Garter, Inc. has revised downward its prediction for global IT spending for 2017, to a total of $3.5 trillion. While this represents a 2.7 percent increase from 2016, this growth rate is down from an earlier projection of 3 percent.
"2017 was poised to be a rebound year in IT spending. Some major trends have converged, including cloud, blockchain, digital business and artificial intelligence. Normally, this would have pushed IT spending much higher than 2.7 percent growth," said John-David Lovelock, research vice president at Gartner. "However, some of the political uncertainty in global markets has fostered a wait-and-see approach causing many enterprises to forestall IT investments."
The Gartner Worldwide IT Spending Forecast looks at anticipated spending in the areas of data center systems, enterprise software, devices, IT services, communication services, and overall IT. Of those six categories, overall IT spending was the largest portion, at $3,464 billion. Data center spending was last, at $175 billion.
“Worldwide devices spending (PCs, tablets, ultramobiles and mobile phones) is projected to remain flat in 2017 at $589 billion,” the report states. “A replacement cycle in the PC market and strong pricing and functionality of premium ultramobiles will help drive growth in 2018. Emerging markets will drive the replacement cycle for mobile phones as smartphones in these markets are used as a main computing device and replaced more regularly than in mature markets.”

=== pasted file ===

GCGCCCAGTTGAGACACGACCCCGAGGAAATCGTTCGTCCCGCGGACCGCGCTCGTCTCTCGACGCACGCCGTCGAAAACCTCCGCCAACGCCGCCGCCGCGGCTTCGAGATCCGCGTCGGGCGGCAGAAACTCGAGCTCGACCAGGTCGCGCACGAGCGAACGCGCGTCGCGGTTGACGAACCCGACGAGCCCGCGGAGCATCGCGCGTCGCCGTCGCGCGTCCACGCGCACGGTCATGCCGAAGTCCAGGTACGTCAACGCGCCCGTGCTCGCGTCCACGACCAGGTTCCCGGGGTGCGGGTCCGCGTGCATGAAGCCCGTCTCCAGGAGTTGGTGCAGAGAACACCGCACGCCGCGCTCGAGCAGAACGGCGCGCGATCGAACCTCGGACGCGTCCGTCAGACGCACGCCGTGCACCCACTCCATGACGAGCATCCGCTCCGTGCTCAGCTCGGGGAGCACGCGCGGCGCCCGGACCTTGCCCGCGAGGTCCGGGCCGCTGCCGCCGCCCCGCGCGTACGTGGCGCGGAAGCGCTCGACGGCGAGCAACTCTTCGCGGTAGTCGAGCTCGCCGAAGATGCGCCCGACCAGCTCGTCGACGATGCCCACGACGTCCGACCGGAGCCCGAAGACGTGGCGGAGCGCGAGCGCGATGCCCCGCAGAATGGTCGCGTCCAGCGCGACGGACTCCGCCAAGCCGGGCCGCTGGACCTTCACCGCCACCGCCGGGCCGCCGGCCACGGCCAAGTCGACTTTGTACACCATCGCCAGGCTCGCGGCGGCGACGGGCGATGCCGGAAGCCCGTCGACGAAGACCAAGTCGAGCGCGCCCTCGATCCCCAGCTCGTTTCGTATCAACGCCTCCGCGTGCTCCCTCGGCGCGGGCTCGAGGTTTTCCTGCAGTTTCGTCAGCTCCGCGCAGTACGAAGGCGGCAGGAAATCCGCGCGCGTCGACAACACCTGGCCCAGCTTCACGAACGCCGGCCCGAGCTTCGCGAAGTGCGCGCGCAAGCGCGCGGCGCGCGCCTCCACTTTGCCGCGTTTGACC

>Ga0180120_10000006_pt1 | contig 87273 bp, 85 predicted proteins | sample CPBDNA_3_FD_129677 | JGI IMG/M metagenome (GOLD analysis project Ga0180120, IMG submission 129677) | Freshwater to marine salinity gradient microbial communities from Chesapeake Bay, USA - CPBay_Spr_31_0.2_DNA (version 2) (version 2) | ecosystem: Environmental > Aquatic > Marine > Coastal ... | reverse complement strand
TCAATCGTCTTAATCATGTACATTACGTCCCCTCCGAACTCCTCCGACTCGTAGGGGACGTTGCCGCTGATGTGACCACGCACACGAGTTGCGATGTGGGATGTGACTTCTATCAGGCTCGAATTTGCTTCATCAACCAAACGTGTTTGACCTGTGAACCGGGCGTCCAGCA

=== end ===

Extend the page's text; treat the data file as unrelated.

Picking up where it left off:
The worldwide IT services market is forecast to grow 4.2 percent in 2017, the report states. “Buyer investments in digital business, intelligent automation, and services optimization and innovation continue to drive growth in the market, but buyer caution, fueled by broad economic challenges, remains a counter-balance to faster growth.”
"The range of spending growth from the high to low is much larger in 2017 than in past years. Normally, the economic environment causes some level of division, however, in 2017 this is compounded by the increased levels of uncertainty," said Lovelock. "The result of that uncertainty is a division between individuals and corporations that will spend more — due to opportunities arising — and those that will retract or pause IT spending."
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